Post-9/11 veterans who served in these locations are presumed to have been exposed to burn pit toxins: Afghanistan, Djibouti, Egypt, Jordan, Lebanon, Syria, Uzbekistan, Yemen — and any airspace above these locations.

Gulf War and post-9/11 era veterans who served in these locations are presumed to have been exposed to burn pits: Bahrain, Iraq, Kuwait, Oman, Qatar, Saudi Arabia, Somalia, the UAE — and any airspace above these countries.

PACT also addresses the needs of Vietnam veterans including new presumptive conditions for Agent Orange include high blood pressure and monoclonal gammopathy of undetermined significance.

Veterans who were a part of response efforts in three locations are now assumed to have been exposed to radiation if they served. Survivors of newly eligible service members may be eligible for the following benefits: Dependency and indemnity compensation can include a one-time accrued benefits payment; health care through the Civilian Health and Medical Program of the Department of Veterans Affairs (CHAMPVA); and a burial allowance for help with a veteran’s funeral costs and burial costs for qualifying spouses, partners or children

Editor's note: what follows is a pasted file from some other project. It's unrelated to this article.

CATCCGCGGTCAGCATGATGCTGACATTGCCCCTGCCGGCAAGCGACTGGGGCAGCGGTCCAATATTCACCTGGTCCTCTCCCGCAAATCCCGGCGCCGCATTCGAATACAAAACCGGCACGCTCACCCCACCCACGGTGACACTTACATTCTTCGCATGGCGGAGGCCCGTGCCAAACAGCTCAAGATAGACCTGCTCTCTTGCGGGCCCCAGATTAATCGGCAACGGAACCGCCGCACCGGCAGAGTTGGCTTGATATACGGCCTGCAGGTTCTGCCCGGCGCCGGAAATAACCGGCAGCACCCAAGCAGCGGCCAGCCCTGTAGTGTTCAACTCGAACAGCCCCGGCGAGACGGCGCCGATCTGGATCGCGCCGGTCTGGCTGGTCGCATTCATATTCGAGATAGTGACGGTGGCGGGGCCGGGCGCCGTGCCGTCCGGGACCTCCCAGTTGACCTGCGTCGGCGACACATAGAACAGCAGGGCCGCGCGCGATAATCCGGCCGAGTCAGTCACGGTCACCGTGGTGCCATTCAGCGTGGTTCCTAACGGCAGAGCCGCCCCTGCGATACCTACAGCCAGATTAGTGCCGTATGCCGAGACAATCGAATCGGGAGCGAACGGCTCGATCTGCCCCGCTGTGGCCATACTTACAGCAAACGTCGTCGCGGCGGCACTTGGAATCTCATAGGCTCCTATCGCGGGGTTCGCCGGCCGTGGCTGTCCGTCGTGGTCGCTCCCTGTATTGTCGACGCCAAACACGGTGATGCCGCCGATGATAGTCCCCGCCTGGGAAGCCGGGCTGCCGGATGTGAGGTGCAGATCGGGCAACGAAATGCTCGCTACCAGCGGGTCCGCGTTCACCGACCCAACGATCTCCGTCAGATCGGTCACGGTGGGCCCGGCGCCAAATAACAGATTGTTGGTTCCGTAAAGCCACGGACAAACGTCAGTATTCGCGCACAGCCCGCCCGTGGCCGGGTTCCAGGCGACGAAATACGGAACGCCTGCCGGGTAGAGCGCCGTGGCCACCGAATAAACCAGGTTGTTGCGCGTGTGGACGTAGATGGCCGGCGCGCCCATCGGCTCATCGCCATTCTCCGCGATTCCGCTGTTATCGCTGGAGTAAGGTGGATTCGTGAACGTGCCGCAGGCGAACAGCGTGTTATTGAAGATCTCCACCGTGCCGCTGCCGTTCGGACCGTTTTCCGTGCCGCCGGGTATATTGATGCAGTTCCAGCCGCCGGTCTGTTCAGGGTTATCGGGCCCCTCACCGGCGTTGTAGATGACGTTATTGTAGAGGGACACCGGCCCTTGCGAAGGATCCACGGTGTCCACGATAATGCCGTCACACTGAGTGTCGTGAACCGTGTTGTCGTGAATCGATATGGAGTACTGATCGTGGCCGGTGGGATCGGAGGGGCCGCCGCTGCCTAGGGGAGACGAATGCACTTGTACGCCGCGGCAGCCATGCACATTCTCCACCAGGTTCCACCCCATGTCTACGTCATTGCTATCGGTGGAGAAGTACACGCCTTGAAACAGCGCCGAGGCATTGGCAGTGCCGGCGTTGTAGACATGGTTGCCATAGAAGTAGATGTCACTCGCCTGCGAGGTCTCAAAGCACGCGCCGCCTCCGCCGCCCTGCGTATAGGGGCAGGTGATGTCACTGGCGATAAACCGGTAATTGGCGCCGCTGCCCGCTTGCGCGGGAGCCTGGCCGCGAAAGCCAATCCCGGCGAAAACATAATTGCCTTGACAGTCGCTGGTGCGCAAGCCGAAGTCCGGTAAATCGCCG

To file a disability claim for a newly eligible condition check the full details and eligibility information related to the PACT Act at or by calling 800-MyVA411 (698-2411). They can provide information about how to contact a VSO in your area.

Claims can be filed online, by mail, in person or with the help of a trained professional from a Veteran Service Organization (VSO). Claims for conditions that were denied in the past but are now considered presumptive should be filed through a supplemental claim.

NSNT urges Native veterans and other veteran readers of this column to check out the PACT Law. You owe it to yourself and to your family. Thank you for your service.

(Contact Clara Caufield at

Leave a Reply

Your email address will not be published. Required fields are marked *

This site uses Akismet to reduce spam. Learn how your comment data is processed.